The King and I is a 1999 American animated musical film that is loosely adapted from the Anna Leonowens story, and uses songs and some of the character names from the 1951 stage musical The King and I.
The King and I was released theatrically on March 19, 1999 by Warner Bros. and produced by Morgan Creek Productions, Rankin/Bass Productions, Nest Family Entertainment, and Rich Animation Studios.
The film was an complete box office failure. It took in $4,007,565 in its opening weekend, taking the #6 spot at the box office, but only managed to gross just under $12 million at the box office, and was overshadowed by the release of Doug's 1st Movie.
The film received mainly negative reviews with a 13% "rotten" rating on Rotten Tomatoes. Historian Thomas Hischak wrote that it was "surprising to think that the Rodgers & Hammerstein Organization allowed it to be made ... children have enjoyed The King and I for five decades without relying on dancing dragons". Hischak, in his work The Oxford Companion to the American Musical: Theatre, Film, and Television, says the film is "easily the worst treatment of any Rodgers and Hammerstein property". The Rodgers and Hammerstein Encyclopedia says "whether or not one agrees about the 1956 film of The King and I being the best R&H movie, most would concede that [the] animated adaption is the worst". It notes that it is surprising that the Rodgers and Hammerstein Organization green-lit the project, and adds that it is shocking how the source material could be made into such an "awful" movie, saying "geared towards children, the story is reduced to a carefree singalong with annoyingly superficial characters, cuddly animals, a forced love story, and a wasteland of scenes without wit or intelligence". It notes that the film seems to be a The King and I for kids, though points out that the original film has been "a kid-favourite for generations already, without the addition of supernatural elements such as dragons." Roger Ebert gave it 2 stars out of 4 and felt that animated adaptations of musicals have potential but found the film rather dull.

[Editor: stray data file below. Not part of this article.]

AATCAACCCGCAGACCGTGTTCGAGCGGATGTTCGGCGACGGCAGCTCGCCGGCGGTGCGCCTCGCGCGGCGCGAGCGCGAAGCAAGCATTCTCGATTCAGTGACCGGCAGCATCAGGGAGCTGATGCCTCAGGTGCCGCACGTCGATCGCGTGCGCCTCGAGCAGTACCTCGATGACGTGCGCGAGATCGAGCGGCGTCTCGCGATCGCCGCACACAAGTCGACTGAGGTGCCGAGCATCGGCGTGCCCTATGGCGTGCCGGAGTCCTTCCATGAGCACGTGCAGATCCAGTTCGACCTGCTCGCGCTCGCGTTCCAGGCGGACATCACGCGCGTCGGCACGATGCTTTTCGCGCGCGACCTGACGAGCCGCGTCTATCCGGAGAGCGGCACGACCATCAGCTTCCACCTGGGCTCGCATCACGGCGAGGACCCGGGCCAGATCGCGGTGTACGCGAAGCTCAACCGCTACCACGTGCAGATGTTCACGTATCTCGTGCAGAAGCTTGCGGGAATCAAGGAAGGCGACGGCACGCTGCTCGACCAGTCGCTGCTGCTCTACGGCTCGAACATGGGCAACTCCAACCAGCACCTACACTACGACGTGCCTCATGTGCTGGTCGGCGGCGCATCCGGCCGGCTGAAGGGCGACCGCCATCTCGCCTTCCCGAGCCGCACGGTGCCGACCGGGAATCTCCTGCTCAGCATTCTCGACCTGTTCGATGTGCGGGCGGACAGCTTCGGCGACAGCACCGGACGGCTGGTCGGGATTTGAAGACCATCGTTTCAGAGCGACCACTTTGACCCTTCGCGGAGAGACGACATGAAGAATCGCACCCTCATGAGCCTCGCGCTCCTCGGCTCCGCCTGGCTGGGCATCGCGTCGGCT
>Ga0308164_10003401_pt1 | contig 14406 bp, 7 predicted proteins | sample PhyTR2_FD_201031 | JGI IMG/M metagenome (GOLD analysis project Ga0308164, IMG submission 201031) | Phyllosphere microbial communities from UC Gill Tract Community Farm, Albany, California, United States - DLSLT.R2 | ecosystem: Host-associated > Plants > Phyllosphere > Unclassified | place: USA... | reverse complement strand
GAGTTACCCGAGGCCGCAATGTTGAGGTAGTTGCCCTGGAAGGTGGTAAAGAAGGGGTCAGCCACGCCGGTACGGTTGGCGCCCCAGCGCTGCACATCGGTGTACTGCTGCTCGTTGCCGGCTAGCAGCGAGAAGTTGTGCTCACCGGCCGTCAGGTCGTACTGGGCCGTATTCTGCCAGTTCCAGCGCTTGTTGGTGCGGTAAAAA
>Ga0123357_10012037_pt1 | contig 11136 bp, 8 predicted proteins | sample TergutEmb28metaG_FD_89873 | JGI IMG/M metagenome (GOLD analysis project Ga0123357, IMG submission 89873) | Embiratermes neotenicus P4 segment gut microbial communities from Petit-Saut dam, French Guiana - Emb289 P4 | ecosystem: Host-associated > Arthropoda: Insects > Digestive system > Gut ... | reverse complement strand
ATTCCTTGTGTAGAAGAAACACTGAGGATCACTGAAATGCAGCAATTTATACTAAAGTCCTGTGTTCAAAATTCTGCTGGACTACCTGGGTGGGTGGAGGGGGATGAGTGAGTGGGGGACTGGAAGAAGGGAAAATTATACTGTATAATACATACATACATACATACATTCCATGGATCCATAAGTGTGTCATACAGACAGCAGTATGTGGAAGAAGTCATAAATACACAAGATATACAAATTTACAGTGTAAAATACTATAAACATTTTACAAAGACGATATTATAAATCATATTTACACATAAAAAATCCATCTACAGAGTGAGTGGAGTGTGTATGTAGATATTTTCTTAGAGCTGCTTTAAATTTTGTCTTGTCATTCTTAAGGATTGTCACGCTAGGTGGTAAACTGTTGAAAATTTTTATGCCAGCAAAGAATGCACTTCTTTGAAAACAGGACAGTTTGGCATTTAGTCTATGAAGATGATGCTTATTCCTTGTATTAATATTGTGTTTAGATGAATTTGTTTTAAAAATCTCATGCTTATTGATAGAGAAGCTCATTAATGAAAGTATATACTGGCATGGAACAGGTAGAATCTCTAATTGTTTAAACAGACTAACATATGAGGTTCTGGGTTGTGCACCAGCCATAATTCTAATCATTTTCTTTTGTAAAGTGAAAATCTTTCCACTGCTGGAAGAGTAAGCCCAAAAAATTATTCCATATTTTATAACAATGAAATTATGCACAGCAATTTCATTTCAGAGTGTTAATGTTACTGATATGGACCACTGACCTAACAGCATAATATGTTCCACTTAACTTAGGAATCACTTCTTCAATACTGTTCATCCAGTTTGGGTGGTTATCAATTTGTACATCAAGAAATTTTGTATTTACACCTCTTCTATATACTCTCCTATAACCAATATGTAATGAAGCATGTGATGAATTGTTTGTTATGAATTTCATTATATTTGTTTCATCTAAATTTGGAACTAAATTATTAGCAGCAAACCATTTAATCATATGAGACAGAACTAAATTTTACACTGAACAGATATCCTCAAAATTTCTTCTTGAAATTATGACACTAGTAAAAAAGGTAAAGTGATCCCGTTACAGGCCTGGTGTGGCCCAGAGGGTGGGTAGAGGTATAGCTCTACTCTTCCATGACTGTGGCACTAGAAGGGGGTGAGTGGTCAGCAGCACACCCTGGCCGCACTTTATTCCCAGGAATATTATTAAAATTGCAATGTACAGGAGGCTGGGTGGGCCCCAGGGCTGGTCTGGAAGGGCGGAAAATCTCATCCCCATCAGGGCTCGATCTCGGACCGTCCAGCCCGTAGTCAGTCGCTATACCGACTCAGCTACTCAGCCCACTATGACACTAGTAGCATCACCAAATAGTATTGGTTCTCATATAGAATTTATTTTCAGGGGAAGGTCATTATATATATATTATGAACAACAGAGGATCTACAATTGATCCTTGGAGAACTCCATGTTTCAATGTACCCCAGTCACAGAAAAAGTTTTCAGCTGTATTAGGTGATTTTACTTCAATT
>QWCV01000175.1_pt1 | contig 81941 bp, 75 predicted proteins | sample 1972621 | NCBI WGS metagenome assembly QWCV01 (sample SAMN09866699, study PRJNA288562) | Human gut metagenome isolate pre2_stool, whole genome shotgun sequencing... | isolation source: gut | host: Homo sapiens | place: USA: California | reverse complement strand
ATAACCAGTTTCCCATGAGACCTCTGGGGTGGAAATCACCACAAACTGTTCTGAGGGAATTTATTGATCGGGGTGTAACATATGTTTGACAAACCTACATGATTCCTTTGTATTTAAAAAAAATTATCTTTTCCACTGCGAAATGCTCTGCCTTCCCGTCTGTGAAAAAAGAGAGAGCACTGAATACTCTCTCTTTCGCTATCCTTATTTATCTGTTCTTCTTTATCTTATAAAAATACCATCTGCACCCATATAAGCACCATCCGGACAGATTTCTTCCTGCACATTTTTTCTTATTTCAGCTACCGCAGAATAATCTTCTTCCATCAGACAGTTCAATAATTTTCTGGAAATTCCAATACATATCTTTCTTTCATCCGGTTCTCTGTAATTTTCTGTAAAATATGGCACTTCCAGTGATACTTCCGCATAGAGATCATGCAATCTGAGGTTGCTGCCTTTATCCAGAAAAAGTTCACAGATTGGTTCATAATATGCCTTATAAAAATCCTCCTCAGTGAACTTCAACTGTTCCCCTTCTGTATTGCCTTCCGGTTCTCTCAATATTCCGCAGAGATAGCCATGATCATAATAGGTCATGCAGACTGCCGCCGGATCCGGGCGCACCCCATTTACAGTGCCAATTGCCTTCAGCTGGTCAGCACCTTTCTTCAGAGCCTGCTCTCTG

Due to the performance at the box office and the overwhelmingly negative reviews, the estates of Richard Rodgers and Oscar Hammerstein II have declared that there are to be no more animated features based on their musicals.
This is the last Warner Bros. Family Entertainment animated film to have musical numbers.